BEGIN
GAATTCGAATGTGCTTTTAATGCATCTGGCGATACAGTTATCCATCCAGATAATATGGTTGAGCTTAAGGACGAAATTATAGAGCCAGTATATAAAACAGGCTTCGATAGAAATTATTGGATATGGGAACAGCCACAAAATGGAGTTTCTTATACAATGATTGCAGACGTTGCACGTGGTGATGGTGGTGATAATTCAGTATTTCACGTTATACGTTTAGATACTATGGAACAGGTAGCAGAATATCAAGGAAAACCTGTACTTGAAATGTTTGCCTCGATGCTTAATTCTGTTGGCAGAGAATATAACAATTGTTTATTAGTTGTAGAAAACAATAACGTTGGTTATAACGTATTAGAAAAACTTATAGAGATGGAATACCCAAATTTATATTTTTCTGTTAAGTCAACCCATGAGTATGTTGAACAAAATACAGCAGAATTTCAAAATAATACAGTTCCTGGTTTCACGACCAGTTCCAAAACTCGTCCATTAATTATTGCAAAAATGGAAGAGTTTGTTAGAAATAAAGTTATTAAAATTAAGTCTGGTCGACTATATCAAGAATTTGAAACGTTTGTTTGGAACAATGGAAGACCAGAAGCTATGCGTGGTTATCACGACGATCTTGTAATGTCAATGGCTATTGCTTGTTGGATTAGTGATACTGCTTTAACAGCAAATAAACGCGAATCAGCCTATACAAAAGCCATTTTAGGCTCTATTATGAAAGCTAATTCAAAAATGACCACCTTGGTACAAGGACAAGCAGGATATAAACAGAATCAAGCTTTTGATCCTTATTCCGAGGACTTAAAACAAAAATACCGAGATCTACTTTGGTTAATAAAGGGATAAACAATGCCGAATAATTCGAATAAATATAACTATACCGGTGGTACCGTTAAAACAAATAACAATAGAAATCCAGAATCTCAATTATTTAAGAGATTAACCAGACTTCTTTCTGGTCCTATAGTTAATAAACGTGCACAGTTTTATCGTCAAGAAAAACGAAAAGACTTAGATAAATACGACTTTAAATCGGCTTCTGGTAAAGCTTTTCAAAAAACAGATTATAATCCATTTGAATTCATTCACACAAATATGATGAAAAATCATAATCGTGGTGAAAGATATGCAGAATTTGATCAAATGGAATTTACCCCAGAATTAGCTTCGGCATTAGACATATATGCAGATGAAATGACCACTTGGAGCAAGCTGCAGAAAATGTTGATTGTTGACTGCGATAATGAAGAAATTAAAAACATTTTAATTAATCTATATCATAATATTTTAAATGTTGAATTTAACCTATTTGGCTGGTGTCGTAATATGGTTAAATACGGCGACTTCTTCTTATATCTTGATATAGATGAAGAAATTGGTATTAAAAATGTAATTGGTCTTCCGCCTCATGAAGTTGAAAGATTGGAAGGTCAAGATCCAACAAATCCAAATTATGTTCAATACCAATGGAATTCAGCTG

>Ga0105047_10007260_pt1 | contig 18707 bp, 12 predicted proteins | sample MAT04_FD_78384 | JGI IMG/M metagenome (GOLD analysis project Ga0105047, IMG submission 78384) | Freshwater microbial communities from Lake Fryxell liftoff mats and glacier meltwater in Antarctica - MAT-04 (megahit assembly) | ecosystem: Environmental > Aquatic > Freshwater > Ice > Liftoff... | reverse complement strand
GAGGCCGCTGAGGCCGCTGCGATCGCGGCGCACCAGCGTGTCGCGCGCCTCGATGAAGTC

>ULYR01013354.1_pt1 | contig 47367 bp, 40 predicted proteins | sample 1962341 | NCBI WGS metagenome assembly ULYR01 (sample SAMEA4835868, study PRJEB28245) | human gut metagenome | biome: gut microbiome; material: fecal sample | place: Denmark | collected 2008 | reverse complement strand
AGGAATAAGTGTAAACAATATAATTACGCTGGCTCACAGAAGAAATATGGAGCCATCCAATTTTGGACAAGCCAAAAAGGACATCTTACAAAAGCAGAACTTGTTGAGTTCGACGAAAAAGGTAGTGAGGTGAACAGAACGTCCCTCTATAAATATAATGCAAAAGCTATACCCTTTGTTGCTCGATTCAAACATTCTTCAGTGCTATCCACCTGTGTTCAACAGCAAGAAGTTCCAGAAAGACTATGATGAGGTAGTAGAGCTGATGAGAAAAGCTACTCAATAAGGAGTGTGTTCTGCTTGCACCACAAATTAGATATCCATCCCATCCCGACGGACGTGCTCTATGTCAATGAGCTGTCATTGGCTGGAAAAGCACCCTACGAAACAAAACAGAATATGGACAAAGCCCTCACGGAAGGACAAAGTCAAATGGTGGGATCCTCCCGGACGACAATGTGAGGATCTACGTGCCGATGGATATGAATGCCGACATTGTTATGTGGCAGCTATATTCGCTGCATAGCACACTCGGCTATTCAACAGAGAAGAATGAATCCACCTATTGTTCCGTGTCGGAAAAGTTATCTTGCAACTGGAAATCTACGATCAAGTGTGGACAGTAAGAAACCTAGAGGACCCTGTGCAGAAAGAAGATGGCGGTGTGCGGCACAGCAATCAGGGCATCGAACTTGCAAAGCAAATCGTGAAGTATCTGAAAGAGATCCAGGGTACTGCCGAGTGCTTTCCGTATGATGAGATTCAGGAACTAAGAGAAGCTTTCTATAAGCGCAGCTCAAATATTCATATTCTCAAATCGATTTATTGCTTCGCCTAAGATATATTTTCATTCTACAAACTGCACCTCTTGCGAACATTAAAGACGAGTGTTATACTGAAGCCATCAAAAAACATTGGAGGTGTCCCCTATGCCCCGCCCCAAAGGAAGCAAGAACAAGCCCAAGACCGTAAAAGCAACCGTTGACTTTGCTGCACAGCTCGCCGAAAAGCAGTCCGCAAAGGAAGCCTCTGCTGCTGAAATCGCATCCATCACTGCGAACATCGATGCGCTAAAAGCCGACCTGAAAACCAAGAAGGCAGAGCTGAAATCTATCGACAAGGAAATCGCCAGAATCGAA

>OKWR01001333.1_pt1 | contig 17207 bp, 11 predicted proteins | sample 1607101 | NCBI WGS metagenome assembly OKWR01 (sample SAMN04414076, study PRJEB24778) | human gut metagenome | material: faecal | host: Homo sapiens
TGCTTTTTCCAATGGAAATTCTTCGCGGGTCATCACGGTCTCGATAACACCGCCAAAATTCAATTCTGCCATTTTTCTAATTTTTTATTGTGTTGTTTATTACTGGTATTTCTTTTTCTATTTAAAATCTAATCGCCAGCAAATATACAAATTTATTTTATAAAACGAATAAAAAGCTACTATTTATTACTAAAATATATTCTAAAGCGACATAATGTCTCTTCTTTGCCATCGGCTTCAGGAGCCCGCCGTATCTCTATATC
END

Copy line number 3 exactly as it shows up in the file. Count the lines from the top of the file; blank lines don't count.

GAGGCCGCTGAGGCCGCTGCGATCGCGGCGCACCAGCGTGTCGCGCGCCTCGATGAAGTC